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Post Office launches external review of system at centre of legal disputes

Karl Flinders

The Post Office has launched an external review into the Horizon computer system at the centre of its legal dispute with sub-postmasters.

Some sub-postmasters blame the Horizon system for what they claim are false accusations made against them, over accounting discrepancies.

Thousands of Post Offices use the Horizon IT system for their accounts. Postmasters claim faults with the technology could be generating unexplained losses. 

The Post Office has consistently denied this. In recent years, dozens of postmasters have been charged and even jailed for accounting shortfalls. 

Others have had to make up cash discrepancies following prosecutions. Post Offices have been forced to close.

In 2009 Computer Weekly, which has followed the story closely, interviewed some of those affected. The sub-postmasters related stories of bankruptcy, prosecution and disrupted livelihoods.

In October last year 85 sub-postmasters sought legal support in claims against the Post Office computer system

In February that year Access Legal, the consumer arm of law firm Shoosmiths, launch the action for a group of six postmasters.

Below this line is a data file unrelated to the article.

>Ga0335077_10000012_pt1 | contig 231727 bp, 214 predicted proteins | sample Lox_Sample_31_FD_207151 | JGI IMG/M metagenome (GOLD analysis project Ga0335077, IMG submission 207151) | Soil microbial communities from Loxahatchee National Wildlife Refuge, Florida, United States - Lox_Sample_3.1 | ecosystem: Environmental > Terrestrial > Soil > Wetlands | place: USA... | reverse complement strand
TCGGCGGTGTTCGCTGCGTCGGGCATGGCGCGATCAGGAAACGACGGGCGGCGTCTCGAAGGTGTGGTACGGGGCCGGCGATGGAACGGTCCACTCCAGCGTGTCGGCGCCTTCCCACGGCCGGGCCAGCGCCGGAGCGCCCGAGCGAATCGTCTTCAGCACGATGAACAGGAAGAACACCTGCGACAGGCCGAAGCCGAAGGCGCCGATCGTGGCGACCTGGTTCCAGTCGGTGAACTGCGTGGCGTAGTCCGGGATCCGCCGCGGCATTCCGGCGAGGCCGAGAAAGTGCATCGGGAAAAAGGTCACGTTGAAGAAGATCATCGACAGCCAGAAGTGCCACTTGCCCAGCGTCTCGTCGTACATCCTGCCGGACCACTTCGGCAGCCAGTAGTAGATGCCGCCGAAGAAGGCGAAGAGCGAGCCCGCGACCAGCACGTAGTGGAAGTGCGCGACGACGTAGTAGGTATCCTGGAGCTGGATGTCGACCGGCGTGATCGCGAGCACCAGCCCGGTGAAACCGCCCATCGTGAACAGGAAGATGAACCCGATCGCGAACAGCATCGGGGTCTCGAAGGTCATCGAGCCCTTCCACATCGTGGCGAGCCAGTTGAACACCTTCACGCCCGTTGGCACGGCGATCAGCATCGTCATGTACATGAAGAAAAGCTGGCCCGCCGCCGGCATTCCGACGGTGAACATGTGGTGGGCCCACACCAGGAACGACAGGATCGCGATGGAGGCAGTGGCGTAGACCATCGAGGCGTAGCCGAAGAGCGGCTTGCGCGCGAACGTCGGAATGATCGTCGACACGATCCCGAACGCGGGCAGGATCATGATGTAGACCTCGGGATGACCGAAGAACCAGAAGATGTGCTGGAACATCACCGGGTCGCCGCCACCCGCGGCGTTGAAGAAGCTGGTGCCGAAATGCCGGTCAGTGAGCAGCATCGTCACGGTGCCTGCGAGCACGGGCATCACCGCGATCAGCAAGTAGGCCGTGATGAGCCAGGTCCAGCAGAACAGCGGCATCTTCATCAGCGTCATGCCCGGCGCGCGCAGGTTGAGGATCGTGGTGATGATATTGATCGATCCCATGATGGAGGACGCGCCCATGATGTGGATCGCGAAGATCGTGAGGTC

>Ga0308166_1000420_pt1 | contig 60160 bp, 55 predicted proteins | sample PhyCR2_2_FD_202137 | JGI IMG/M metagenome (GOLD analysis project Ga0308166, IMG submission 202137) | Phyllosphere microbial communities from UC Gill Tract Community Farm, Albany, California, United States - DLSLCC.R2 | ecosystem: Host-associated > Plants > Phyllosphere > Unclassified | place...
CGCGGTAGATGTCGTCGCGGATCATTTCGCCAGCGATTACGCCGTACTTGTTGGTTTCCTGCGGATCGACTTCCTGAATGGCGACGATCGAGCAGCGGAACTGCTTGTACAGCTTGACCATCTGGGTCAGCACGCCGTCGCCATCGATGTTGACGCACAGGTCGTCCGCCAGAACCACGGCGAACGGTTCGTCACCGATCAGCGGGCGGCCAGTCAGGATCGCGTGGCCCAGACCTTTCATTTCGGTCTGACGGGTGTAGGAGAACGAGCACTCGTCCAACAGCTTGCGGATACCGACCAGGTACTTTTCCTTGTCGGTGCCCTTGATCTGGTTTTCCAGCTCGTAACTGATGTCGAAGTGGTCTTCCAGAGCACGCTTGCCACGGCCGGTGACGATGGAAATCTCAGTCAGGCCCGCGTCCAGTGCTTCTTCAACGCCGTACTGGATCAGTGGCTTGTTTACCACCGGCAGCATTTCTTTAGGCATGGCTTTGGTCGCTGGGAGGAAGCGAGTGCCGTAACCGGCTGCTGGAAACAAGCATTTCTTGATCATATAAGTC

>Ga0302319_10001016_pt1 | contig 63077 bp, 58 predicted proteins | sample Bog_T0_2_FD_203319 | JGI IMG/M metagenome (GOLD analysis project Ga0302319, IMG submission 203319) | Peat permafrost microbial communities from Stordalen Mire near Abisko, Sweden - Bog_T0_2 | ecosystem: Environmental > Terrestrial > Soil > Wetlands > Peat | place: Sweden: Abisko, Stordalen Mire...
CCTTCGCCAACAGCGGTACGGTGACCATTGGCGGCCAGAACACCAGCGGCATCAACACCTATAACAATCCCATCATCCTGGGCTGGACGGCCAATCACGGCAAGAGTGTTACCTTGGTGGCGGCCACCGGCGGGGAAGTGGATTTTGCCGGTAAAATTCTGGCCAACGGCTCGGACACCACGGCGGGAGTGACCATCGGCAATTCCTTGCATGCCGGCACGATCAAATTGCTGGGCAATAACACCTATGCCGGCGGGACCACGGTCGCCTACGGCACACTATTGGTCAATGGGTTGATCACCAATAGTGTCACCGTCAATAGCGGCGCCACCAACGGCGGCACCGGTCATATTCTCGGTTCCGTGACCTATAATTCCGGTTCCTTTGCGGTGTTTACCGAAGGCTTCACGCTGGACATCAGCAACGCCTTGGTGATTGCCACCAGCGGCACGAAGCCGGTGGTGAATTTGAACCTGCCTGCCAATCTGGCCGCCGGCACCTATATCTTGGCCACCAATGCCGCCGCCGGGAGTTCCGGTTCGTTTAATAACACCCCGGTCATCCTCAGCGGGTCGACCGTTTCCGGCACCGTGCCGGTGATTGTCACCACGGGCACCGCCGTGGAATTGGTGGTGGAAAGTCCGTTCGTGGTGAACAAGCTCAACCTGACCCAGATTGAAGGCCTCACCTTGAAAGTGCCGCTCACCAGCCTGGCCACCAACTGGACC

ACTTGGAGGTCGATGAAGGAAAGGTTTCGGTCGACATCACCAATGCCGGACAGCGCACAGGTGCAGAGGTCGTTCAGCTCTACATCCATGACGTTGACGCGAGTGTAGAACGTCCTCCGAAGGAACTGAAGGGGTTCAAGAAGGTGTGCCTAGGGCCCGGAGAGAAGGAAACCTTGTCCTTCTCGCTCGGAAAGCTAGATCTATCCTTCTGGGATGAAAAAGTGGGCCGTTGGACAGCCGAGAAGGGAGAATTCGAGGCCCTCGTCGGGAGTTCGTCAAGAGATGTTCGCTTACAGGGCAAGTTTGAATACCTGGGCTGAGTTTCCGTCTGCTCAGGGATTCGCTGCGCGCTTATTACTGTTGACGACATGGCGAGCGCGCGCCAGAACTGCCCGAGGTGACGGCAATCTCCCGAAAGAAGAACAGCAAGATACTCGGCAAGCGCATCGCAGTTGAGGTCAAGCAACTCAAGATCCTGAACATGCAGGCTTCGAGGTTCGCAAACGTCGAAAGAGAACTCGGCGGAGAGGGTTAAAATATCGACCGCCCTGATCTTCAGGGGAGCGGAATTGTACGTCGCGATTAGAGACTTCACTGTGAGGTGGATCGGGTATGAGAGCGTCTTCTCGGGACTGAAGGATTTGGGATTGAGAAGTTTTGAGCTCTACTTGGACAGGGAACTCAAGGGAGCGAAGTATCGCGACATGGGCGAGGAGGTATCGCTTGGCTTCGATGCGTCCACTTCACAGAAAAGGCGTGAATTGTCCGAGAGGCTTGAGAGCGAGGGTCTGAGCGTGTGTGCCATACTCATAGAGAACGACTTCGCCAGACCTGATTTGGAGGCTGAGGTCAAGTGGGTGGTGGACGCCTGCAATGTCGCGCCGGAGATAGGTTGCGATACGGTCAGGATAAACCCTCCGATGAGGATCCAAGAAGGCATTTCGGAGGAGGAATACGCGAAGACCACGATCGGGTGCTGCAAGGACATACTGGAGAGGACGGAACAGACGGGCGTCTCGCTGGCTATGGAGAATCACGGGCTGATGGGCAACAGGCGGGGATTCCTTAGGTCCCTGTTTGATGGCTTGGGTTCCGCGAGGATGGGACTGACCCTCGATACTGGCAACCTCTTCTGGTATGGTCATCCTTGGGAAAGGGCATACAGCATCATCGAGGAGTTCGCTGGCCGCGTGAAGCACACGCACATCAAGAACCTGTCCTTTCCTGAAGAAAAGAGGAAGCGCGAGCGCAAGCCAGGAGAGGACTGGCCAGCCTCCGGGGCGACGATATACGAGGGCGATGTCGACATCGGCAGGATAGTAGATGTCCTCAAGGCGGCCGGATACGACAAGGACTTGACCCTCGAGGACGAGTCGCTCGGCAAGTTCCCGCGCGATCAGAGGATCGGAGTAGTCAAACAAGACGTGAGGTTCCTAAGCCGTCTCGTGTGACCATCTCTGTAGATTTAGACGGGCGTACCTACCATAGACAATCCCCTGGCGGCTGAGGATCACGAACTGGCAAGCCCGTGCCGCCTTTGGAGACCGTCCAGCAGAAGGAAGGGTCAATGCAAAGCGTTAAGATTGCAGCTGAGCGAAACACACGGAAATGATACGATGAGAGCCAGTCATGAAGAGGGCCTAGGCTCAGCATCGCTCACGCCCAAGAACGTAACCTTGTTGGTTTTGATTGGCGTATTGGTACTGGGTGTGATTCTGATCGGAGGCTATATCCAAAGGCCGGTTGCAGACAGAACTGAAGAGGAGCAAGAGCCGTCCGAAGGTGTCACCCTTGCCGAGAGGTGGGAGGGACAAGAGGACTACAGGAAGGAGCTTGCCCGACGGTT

A spokesman at Access Legal said an external investigation was a good way forward.

While it has full confidence in the Horizon system, the Post Office has agreed to an external review after MPs applied pressure for an external investigation.

A Post Office spokesman said: “The Post Office continues to have absolute confidence in the robustness and integrity of its branch accounting processes.  

"Over the past 10 years, many millions of branch reconciliations have been carried out with transactions and balances accurately recorded by more than 25,000 different sub-postmasters.

"The Post Office has no hesitation in agreeing to an external review of these few individual cases that have been raised with us by a number of MPs.”


 

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